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Consider the Lie algebra of $SU(2)$.

To find the infinitesimal generators we linearise about the identity $$U=I+i\alpha T$$ where $\alpha$ is some small parameter. To find the form of $T$ use the condition $\textrm{det}(U)=1$ to find $\textrm{Tr}(T)=0$ and also $U^{\dagger}U=I$ to give $T=T^{\dagger}$ Hermitian.

But instead linearising as $$U=I+\alpha T$$ we would find the conditions $\textrm{Tr}(T)=0$ and $T=-T^{\dagger}$ anti-Hermitian, which seemingly results in a different Lie algebra. I think the former approach is the one usually used (and results in a nicer answer). Is there some rule that determines whether the factor of $i$ should be used in this process, or is it just a matter of convenience?

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    $\begingroup$ You have been given fine answers so I'll only chime in to say that the reason we use hermitian generators is that we are often interested in turning them into quantum operators. Which correspond to observables only if they are hermitian. $\endgroup$ – Bence Racskó Mar 25 '17 at 12:16
  • $\begingroup$ @Uldreth That's actually an excellent point which I was forgetting. Indeed, I can't believe I'd never really brought this thought to the fore, because the physicist's convention has always grated on me a little - until now. Which is weird now I think of it, because I've always found a measurement theoretical view of QM, with a strong emphasis on observables, the most enlightening. $\endgroup$ – WetSavannaAnimal Mar 25 '17 at 12:27
  • $\begingroup$ @Uldreth while you are certainly correct, your observation is often the source of confusion with non-compact groups - particularly Lorentz - when users forget that, in finite dimensional non-unitary irreps, it is not possible to have the boost generators as hermitian if the generators of the compact $so(3)$ part are also hermitian. $\endgroup$ – ZeroTheHero Mar 25 '17 at 12:52
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The factor of $i$ is generally a matter of convention. Essentially, it boils down to choosing what constant you'd like sitting in front of the defining equation,

$$[T^a,T^b] = f_{abc} T^c$$

of the structure constants $f_{abc}$ of the Lie group. We could have instead a factor of $i$ or any constant in our definition and it is a matter of convention.

There is also some freedom in choosing the normalisation of the 'inner product' $\mathrm{Tr}(T^a T^b)$ though there are restrictions depending on if the group is compact for instance.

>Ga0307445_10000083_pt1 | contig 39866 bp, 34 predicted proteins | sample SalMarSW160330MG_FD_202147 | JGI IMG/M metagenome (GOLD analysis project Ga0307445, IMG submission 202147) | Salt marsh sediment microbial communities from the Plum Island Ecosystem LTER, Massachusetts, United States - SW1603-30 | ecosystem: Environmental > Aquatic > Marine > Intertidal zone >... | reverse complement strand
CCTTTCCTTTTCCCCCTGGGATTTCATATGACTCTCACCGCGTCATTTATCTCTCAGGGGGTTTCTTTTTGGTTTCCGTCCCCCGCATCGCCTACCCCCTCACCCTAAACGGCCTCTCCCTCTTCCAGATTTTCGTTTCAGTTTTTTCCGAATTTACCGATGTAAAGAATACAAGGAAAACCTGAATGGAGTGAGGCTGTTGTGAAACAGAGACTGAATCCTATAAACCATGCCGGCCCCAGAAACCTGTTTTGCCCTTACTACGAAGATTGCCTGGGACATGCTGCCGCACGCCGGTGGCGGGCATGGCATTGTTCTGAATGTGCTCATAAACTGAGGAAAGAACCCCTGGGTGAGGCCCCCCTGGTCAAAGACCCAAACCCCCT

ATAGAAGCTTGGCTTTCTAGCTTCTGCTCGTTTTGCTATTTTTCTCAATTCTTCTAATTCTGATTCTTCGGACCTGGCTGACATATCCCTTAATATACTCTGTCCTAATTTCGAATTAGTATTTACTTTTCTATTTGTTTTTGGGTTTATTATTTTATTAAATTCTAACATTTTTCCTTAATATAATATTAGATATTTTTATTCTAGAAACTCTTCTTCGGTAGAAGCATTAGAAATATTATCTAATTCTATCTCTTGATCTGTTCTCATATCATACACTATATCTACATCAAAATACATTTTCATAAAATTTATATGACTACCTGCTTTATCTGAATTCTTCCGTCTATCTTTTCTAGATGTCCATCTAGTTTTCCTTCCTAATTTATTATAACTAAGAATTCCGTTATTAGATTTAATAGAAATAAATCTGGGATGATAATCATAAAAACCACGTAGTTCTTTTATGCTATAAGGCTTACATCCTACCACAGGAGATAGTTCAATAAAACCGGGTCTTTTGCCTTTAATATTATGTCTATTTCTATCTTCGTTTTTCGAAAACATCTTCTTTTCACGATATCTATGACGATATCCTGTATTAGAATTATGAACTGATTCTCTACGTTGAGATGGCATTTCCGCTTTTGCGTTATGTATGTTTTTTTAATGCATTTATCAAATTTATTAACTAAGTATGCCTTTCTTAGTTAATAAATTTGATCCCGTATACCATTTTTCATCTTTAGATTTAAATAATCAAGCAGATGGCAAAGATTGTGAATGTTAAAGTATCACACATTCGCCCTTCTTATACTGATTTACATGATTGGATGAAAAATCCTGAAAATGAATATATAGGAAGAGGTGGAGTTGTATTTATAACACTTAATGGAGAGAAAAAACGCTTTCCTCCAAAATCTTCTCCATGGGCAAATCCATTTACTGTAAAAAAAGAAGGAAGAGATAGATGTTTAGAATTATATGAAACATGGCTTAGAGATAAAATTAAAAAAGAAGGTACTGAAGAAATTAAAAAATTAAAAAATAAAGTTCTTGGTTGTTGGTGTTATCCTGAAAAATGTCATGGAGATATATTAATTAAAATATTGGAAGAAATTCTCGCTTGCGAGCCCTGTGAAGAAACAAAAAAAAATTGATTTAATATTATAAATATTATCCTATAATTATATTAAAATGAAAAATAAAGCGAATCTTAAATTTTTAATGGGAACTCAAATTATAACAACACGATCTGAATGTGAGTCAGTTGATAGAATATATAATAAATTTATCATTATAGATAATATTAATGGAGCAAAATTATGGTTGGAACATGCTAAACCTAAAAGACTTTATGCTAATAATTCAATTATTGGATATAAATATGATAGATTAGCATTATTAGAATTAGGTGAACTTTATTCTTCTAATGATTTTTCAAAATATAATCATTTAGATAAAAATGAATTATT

In my own experience, physicsts keep a factor of $i$ explicit and in the mathematical literature it is usually omitted.

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Strictly speaking, the first convention is almost an abuse of notation, for there is no Hermitian matrix Lie algebra, at least with the usual matrix commutator as the Lie bracket. To understand this, do the:

Exercise Prove that the Lie bracket of two Hermitian matrices $X,\,Y$ is skew Hermitian, i.e. $[X,\,Y]^\dagger = -[X,\,Y]$

and so the putative Hermitian algebra cannot close under the Lie bracket. However, one can cheat, or abstract (depending on your view) a bit and define:

$$L(X,\,Y) \stackrel{def}{=} -i\,(X\,Y-Y\,X)$$

and this binary operation is indeed skew-symmetric, billinear and fulfills the Jacobi identity, so one can indeed, at this abstract level, define a Lie algebra of Hermitian matrices. Our new Lie bracket $L$ also conserves tracelessness, so that one can regard this algebra as the Lie algebra of $SU(N)$.

This is, in fact, what we are doing here for the sake of the convenience of working with Hermitian matrices.

The Lie algebra of traceless, skew-Hermitian matrices kitted with the wonted commutator bracket is the "correct" Lie algebra when one insists on using the commutator bracket $L(X,\,Y)\stackrel{def}{=}X\,Y-Y\,X$. This would be the usual convention in a mathematics text, for example. fi you do your exercise again, you'll see that the commutator of two skew-Hermitian matrices is again Hermitian, and so now the algebra closes under the wonted Lie bracket.

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